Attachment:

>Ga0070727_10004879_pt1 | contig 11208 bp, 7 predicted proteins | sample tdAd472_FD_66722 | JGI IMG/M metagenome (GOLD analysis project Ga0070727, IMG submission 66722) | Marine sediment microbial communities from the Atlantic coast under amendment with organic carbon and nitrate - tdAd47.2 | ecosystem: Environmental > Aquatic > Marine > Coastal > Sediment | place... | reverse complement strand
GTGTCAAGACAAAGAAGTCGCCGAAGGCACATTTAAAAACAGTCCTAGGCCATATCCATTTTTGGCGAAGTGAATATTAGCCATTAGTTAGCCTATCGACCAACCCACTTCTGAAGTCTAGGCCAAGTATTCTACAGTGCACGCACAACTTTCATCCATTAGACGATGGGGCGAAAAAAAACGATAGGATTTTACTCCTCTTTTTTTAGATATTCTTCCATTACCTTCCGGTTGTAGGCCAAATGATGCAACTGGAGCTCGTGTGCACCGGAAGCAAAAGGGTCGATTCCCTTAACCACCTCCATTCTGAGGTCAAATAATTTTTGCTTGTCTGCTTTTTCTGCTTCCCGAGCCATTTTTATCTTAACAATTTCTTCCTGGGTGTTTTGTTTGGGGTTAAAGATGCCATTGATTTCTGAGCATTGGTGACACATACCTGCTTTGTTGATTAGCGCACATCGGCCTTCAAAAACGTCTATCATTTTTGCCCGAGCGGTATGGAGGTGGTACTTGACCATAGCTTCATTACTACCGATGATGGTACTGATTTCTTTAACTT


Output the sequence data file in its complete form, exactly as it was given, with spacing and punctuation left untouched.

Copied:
>Ga0070727_10004879_pt1 | contig 11208 bp, 7 predicted proteins | sample tdAd472_FD_66722 | JGI IMG/M metagenome (GOLD analysis project Ga0070727, IMG submission 66722) | Marine sediment microbial communities from the Atlantic coast under amendment with organic carbon and nitrate - tdAd47.2 | ecosystem: Environmental > Aquatic > Marine > Coastal > Sediment | place... | reverse complement strand
GTGTCAAGACAAAGAAGTCGCCGAAGGCACATTTAAAAACAGTCCTAGGCCATATCCATTTTTGGCGAAGTGAATATTAGCCATTAGTTAGCCTATCGACCAACCCACTTCTGAAGTCTAGGCCAAGTATTCTACAGTGCACGCACAACTTTCATCCATTAGACGATGGGGCGAAAAAAAACGATAGGATTTTACTCCTCTTTTTTTAGATATTCTTCCATTACCTTCCGGTTGTAGGCCAAATGATGCAACTGGAGCTCGTGTGCACCGGAAGCAAAAGGGTCGATTCCCTTAACCACCTCCATTCTGAGGTCAAATAATTTTTGCTTGTCTGCTTTTTCTGCTTCCCGAGCCATTTTTATCTTAACAATTTCTTCCTGGGTGTTTTGTTTGGGGTTAAAGATGCCATTGATTTCTGAGCATTGGTGACACATACCTGCTTTGTTGATTAGCGCACATCGGCCTTCAAAAACGTCTATCATTTTTGCCCGAGCGGTATGGAGGTGGTACTTGACCATAGCTTCATTACTACCGATGATGGTACTGATTTCTTTAACTT